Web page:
By choosing to see my child in that light, I am freer to just let the lack of sleep be. While it’s difficult as sometimes I’m so tired I can’t think straight, I know that I’m choosing the right path for us. Sometimes when I see or hear friends or strangers talking about controlled crying, or complaining about their child not sleeping, and having to force them or train them, it is hard not to comment. But what I’ve learnt is that everyone’s journey in parenting is different. Not everyone chooses to take the other path, preferring the well-trodden path lit up by friends, grandparents and popular baby books.

While we try to make everything in this world fit around us, mother nature will always try to take back control, ultimately in charge of the cycle of life and thus the cycle of baby sleep.

The aftermath; grief and loss

I have to admit that before Ripley was born I didn’t truly understand grief and loss. Of course I’d experienced things in life that left me suffering with grief; the loss of a pet, breakup with a boyfriend, loss of my beautiful Nan. But these situations the grief doesn’t compound as much with memories or time. Of course, there have been many moments where I’ve wished my Nan were around to meet Ripley, or that she’d been there when I got married. But the outcome of her death was natural, it wasn’t totally the wrong time; it just was.

This article really helped me to see how important it was for the processing of grief and loss to be a part of my world right now.

But Ripley’s birth, his near-death experience and long stay in the NICU and SCN, left a permanent mark on my heart of grief and loss. I can never have my first child again, I can never have a room filled with flowers, lots of cards and visitors, share a chubby faced photo – none of those things can ever happen again for my first child. That step into motherhood is known to be a jarring experience for many, but when it doesn’t match society’s narrative then how does it feel?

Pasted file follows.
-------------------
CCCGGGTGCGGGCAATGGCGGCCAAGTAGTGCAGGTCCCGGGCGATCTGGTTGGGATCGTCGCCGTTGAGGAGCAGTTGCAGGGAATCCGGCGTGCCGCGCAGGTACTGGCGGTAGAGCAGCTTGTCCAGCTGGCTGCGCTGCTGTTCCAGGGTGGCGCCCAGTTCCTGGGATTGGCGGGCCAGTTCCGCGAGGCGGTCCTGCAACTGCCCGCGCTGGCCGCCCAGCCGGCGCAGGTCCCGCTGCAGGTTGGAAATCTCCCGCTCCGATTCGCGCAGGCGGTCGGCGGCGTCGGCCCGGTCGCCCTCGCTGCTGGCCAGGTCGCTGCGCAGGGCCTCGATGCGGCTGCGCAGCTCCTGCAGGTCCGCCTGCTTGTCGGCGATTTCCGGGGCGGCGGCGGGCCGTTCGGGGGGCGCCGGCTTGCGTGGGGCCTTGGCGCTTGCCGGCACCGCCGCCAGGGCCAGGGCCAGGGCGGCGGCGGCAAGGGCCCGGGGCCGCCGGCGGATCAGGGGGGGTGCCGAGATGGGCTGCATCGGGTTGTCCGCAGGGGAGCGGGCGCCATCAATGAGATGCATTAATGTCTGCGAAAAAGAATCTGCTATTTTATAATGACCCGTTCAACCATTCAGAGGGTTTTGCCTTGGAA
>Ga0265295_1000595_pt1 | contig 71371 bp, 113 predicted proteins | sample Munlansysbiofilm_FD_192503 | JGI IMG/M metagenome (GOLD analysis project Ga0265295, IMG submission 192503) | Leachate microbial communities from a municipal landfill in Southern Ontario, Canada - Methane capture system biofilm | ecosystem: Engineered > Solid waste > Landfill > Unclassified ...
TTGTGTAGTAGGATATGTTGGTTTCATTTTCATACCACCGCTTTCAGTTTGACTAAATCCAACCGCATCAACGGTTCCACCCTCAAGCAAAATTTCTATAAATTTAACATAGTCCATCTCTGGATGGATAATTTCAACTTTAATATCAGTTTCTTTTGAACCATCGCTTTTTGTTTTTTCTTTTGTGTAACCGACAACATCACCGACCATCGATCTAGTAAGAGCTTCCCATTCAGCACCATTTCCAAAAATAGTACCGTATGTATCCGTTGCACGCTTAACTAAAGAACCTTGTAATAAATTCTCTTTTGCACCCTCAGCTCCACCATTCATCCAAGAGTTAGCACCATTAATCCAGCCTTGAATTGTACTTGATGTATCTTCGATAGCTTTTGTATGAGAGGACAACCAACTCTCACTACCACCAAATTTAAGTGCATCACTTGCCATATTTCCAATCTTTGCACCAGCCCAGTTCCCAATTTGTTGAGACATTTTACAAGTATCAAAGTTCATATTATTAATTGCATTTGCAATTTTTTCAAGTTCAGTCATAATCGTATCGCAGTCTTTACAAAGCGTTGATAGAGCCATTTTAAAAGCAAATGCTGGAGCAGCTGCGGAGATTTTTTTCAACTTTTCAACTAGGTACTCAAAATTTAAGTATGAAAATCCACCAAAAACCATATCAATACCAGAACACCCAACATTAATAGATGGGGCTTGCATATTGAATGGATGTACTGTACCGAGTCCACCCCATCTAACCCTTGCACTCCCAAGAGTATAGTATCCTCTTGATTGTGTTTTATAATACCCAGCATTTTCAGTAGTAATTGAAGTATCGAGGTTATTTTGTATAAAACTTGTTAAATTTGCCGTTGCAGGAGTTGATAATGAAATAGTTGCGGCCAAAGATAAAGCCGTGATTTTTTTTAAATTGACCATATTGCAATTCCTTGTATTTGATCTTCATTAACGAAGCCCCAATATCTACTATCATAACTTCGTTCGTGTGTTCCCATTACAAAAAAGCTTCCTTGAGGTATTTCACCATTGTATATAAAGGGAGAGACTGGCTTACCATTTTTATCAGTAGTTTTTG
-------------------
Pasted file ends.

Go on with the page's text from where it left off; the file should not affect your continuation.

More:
This part in particular resonated deeply:

When you see a pregnant woman striding down the street, clearly weeks later in her pregnancy than you were able to carry. When you peruse Facebook announcements proudly proclaiming beautiful chubby sweet infants that were delivered without issue. When you have to opt out of a holiday party because it’s RSV season and the prospect of your baby getting sick is too much of a fear to be able to attend it without intense anxiety. When you think back to those initial moments you were able to spend time with your baby, and shudder to think that you weren’t able to hold them to your chest, or sometimes, touch them at all. The fears you once held about changing their diapers, disturbing one of the wires attached to them, or their breathing equipment. The feelings associated with having to ask permission to touch them. Having your parenting on display in a hospital unit, as opposed to being the very private experience you had imagined it would be. When you hit your estimated due date, and gaze upon your baby, who’s been on the outside for awhile, laying in their incubator at the NICU. When you start experiencing anxiety and panic, as opposed to joy, as you approach their first birthday, and the memories of what their first days and weeks were like flare up and become vivid again.